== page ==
(Insensitive Semantics: 13)

So not only do we have a range of very different takes on this set of issues, which position one takes seems to shape one's perception of where the real action is. I don't think this is at all unusual in philosophy, but here we have a particularly stark illustration of the phenomenon.

Jason's review is of particular note between it takes on directly the difficult tasks of offering a taxonomy of positions in the debate and trying to get clear on what's at stake between them (as befits a review of Recanati's book). It also raises some methodological issues about how the debate should be conducted, and it's these I want to discuss here. I'll come to them a little indirectly, however, via a discussion of the following (independently interesting) issue.

Let's follow Recanati in calling the thesis Jason wants to defend indexicalism, and consider the following question: does indexicalism start at a serious disadvantage in the nature over the nature and extent of context sensitivity in natural language? In Literal Meaning, Recanati argues that indexicalism does indeed occupy lower ground, on account of the kind of claim the indexicalist must defend:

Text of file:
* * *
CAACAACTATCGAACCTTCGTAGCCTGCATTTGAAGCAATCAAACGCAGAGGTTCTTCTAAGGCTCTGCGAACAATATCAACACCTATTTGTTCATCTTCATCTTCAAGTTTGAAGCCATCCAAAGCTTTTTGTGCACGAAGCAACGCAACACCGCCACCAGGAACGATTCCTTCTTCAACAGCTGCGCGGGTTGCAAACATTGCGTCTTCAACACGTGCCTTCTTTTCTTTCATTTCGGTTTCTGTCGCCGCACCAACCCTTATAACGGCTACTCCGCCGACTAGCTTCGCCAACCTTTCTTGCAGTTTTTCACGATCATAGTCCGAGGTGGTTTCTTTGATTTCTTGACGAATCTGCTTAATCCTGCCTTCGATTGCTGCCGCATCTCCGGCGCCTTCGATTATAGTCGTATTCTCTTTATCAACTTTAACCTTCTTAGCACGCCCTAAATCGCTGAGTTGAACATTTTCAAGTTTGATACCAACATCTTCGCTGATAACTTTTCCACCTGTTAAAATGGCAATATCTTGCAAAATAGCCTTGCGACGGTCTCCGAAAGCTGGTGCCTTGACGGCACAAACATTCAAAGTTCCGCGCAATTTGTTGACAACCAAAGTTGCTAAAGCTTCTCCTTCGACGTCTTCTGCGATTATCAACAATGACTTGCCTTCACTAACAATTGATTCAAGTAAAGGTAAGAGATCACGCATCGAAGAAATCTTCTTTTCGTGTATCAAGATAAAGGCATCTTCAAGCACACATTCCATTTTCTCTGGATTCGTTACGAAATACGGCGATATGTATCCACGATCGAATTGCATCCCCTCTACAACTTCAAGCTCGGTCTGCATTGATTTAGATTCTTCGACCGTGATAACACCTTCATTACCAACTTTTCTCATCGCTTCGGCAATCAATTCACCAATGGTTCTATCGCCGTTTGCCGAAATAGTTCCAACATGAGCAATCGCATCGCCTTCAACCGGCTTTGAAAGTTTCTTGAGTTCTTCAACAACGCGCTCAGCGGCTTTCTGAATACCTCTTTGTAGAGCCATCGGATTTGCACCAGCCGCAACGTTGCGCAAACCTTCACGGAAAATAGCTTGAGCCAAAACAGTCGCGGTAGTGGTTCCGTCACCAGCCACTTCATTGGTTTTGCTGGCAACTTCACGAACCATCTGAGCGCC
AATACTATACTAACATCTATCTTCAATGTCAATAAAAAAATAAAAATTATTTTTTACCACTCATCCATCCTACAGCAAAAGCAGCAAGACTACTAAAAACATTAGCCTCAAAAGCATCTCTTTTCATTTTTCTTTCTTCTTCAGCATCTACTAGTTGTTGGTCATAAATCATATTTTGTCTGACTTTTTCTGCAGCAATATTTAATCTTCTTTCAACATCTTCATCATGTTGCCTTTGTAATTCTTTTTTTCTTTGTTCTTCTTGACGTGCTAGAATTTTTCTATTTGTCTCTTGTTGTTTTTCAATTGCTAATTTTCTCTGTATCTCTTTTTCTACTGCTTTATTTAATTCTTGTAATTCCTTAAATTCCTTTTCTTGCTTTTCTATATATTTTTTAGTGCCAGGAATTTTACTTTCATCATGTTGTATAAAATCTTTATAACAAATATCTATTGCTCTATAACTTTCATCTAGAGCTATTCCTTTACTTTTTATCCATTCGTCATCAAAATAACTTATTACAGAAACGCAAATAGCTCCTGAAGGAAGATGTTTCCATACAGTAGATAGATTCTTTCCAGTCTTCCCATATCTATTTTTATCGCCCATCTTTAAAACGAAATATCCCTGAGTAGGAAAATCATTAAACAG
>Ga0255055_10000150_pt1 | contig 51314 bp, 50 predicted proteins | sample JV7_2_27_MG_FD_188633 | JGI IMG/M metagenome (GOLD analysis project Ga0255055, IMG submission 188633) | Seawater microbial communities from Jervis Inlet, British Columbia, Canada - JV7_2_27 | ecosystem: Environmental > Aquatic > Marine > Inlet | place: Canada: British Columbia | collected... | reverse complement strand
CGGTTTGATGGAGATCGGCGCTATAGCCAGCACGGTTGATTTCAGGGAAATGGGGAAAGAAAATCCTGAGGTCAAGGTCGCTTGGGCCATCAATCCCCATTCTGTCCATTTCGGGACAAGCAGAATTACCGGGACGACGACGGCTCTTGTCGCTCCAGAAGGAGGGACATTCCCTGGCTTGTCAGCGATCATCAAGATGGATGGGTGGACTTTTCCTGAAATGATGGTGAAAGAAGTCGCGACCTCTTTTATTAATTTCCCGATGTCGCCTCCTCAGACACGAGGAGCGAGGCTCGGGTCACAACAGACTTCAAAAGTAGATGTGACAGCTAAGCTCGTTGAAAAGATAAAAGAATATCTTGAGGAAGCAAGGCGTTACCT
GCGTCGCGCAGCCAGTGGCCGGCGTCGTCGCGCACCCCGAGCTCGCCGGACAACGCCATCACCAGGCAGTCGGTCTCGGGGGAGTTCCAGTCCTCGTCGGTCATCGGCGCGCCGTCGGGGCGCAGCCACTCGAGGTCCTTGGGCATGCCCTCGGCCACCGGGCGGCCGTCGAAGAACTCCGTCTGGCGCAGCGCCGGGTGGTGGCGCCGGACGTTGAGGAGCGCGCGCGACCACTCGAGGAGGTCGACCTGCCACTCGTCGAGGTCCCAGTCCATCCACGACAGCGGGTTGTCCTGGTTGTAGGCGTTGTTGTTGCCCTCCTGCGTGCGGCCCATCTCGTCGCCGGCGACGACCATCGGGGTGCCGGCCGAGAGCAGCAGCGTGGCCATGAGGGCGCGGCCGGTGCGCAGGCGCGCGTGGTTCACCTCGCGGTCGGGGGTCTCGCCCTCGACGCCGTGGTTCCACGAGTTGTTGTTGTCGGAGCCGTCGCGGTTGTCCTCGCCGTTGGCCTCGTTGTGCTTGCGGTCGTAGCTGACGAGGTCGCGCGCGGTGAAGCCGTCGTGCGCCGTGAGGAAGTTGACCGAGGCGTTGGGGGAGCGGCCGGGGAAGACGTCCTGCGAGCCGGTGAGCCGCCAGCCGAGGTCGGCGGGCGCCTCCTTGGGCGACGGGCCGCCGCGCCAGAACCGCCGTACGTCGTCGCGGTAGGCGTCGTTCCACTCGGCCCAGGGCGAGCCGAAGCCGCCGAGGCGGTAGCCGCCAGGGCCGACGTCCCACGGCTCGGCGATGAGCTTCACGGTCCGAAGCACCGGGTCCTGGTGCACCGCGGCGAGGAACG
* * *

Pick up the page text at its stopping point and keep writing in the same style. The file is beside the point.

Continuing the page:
'Without going into those [technical and empirical] details, it is fair to say that the indexicalist starts with a significant disadvantage; for he makes a universal claim while his opponent only makes an existential claim. For his opponent to win, it is sufficient to produce one convincing example of a strong pragmatic effect. But the indexicalist is condemned to deal with all putative cases, and to show that they are not what they seem to be.' (2004: 89-90)

Jason writes in response:

'Recanati misstates the dialectical situation. The contextualist's method for arguing against indexicalism is to produce a reading R of a sentence S, and argue that R is not the result of the semantic interpretation of S, relative to the context of utterance. In each such case there are three responses available to the indexicalist.......The advocate of strong pragmatic effects on intuitive truth-conditions must produce a case, and show that none of these options is available for that case. For each putative case in which it can be persuasively argued that [it is not an option to 'establish that the alleged reading is not part of the intuitive truth-conditions of an utterance of that sentence, but is instead due to the pragmatics'], the contextualist [...] must establish that there is no way of accounting for the problematic reading within the semantics. From this perspective, it is the contextualist who makes a universal claim.' (239)

It's not immediately clear what Jason is claiming here. The first and last sentences of this passage might suggest that he thinks Recanati has just got things back to front; it is the contextualist who makes the universal claim and the indexicalist who makes the existential claim. But that doesn't seem quite right. For indexicalist clearly does make a universal claim; recall Jason's statement of his core thesis from the opening lines of 'Context and Logical Form':